I have been packing a camp trunk since 1972. I was 8 and it was my first summer at sleep away camp. The trunk was bright orange with my name, "JANE," printed on it in bold, yellow letters. Its memory summons up the same nostalgic longing as that of my first car. I loved it. My mom spent what seemed like months sewing name tags on everything that would fill it. A job I didn't thank her for or appreciate until 30 years later when my first daughter went off to camp; before my labeling methods spiraled downward from sew-on to iron-on to stamped on to Sharpie. For me, that August sea of empty trunks splattered across girl's campus to air out was as much a symbol of summer's end as any of the traditional and romanticized rituals of sleep away camp.
The appearance of the camp trunk marked the beginning and end of my summers for years to come, and it wasn't until the summer before college graduation that I gave it all up and got a "real" job. Though for the record, being in charge of sixty 14-year-olds and a dozen counselors was far better training for life than any job I've had since. That summer marked the beginning of my 15-year sabbatical from camp.
Work, marriage, a baby, another baby, yet another baby -- fast forward to 2001 and it was time to send my oldest to camp. I lived in Manhattan now and my friends with children her age, mostly on round two, preached the benefits of camp in Maine. They went on and on about the retro feel, the perfect weather and the incredible lakes. "Maine!" I protested, "Isn't that a bit far?" "Exactly!" they responded. So off she went to camp in Maine and I soon understood what they were referring to. My husband, also a camp lover, and I set off on a whole new chapter of the camp experience.
As the camp trunks grew from two to four to six so did our visiting day weekend adventures. With each child came new friends and new friends' parents from all over the country. Never one to book much in advance, my negligence sparked a yearly exploration from an Inn on the ocean in Kennebunkport to a hotel in Portland to "cabin" on a lake in Naples. For me the highlight of visiting day itself, aside from seeing my children's happy faces of course, is putting on a bathing suit, walking across the wooden wobbly dock and jumping into the crisp clean, perfectly chilled lake. It feels as if I'm being saturated in a childhood memory.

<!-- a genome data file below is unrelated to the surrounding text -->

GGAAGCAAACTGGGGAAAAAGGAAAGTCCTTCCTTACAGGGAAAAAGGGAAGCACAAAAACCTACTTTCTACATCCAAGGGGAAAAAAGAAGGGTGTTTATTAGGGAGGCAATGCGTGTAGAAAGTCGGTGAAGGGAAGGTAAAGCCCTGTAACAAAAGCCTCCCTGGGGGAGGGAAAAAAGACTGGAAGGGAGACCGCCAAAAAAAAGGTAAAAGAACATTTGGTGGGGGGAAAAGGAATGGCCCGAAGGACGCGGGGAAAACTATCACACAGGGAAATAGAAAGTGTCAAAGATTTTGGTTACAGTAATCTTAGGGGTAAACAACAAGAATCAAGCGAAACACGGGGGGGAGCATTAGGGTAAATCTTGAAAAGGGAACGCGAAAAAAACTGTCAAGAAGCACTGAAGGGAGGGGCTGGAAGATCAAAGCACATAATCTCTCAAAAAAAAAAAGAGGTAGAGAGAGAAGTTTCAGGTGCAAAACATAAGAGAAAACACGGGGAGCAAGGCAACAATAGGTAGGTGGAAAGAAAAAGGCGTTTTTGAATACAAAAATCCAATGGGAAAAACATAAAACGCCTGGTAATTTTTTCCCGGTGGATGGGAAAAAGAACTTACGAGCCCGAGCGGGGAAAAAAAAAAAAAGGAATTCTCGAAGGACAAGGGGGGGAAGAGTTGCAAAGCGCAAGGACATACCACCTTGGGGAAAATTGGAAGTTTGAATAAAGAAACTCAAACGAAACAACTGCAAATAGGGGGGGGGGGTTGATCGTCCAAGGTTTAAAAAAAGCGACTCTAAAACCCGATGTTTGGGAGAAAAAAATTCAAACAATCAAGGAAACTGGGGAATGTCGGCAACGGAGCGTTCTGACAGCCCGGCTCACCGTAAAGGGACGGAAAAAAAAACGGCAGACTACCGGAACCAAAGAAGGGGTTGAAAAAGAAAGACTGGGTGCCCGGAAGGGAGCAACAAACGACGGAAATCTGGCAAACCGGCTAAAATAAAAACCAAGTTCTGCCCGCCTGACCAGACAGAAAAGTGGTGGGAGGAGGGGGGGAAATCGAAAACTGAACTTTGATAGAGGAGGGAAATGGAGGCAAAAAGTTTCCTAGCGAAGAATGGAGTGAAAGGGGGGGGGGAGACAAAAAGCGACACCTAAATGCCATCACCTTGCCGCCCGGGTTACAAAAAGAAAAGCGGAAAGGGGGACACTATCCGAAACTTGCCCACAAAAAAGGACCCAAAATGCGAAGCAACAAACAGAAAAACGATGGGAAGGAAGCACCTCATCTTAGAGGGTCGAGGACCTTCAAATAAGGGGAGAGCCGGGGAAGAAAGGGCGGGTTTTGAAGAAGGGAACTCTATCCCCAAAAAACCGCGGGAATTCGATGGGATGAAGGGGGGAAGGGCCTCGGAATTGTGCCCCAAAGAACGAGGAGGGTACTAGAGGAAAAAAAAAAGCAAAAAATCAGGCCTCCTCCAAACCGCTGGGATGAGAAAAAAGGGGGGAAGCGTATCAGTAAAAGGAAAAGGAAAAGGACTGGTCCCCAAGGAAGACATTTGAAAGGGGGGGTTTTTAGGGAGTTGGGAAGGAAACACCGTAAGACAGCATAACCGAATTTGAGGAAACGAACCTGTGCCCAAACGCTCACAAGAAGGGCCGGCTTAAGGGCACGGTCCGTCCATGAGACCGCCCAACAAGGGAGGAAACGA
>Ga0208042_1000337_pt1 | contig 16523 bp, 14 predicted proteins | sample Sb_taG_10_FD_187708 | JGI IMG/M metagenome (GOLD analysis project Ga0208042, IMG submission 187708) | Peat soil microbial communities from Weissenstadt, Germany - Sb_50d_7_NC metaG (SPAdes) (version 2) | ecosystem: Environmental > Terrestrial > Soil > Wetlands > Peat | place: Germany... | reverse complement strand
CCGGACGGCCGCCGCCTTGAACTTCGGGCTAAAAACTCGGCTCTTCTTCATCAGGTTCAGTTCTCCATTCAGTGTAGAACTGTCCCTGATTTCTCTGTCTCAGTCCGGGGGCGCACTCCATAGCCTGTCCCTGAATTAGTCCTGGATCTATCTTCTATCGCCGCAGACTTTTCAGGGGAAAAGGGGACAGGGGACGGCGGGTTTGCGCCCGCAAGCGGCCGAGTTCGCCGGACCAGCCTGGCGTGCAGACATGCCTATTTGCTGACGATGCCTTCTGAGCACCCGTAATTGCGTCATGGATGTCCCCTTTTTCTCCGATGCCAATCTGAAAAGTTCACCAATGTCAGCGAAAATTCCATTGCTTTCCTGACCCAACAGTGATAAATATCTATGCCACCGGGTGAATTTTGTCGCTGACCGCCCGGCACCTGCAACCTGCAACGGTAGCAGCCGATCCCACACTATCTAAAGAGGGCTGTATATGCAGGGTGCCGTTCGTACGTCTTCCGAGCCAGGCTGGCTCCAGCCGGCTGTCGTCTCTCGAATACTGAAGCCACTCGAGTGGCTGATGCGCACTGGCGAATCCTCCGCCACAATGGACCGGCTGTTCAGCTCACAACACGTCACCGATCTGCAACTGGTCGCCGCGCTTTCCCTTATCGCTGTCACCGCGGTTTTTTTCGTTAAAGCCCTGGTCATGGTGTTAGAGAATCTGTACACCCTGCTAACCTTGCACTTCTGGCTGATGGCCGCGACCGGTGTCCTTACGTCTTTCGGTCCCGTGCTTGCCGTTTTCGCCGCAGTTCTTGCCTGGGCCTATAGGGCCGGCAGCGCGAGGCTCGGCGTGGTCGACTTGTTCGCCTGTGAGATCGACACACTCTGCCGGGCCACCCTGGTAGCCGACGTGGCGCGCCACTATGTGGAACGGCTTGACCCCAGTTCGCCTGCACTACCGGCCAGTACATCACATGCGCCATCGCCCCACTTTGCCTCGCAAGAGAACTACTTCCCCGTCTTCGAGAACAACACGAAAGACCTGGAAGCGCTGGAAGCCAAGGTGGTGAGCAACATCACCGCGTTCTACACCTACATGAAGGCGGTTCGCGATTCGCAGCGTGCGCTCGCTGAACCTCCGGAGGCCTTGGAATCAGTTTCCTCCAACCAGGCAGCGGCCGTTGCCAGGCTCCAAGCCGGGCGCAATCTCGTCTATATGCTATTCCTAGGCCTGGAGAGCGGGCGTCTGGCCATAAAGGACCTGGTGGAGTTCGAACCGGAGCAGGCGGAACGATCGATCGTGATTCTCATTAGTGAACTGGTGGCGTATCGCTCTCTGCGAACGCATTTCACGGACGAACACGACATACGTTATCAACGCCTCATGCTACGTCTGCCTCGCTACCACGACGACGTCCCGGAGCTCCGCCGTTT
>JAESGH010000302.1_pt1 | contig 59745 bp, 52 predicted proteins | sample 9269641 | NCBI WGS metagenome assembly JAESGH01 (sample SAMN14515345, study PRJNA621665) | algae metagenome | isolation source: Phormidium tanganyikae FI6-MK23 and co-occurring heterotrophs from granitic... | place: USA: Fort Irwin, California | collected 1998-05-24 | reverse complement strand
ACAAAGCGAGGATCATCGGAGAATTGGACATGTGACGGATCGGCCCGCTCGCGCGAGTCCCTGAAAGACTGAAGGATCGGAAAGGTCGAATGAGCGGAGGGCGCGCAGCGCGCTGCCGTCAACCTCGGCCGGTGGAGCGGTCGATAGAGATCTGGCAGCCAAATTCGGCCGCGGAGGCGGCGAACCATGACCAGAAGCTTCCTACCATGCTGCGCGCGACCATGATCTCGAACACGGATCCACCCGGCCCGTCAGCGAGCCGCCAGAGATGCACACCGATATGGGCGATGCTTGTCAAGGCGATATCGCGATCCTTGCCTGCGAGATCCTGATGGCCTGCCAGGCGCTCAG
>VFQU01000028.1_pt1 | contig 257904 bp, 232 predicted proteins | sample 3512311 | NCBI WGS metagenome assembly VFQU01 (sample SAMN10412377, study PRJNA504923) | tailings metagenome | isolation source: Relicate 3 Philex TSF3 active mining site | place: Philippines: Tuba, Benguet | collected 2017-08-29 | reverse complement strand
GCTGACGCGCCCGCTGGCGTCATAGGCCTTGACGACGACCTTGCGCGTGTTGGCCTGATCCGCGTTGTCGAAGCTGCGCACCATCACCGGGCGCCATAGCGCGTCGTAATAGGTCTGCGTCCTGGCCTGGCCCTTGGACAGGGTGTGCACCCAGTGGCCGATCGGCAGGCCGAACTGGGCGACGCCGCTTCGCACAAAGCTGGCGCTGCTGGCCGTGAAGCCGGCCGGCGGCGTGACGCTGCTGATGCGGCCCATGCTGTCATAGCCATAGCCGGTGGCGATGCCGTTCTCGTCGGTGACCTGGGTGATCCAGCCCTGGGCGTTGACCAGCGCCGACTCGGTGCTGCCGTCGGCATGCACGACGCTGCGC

Over the past few years, as I would tie on the lobster bib, it would slowly hit me that this, as with all childhood passages, will soon come to an end. And here I am. The camp trunks have dwindled from six to four to two and I am now packing up my youngest child for her senior summer at sleep away camp. Secretly, I long to be writing just their initials in Sharpie (yes, that's what it has come to) on ONE HUNDRED EIGHTY single peds rather than a mere sixty. I cannot believe the end is near. I will find my last shady spot in the grass to eat my camp visiting day lunch. For the last time I will be proudly serenaded by an alma mater and cheer and respond with my typical "You were robbed, you should have won sing!" I will sit in the back of a motorboat as my daughter cuts from one side of the wake to another. I will dig through art projects to find the last treasure, a batiqued bandana or a jewelry box made of Popsicle sticks. And when it is all over, I will watch a sprinkling of homesick kids cry as their parents pull themselves away. Though this time, I may be the one crying, not, of course, because I am home sick, but because I will remain, forever, camp sick.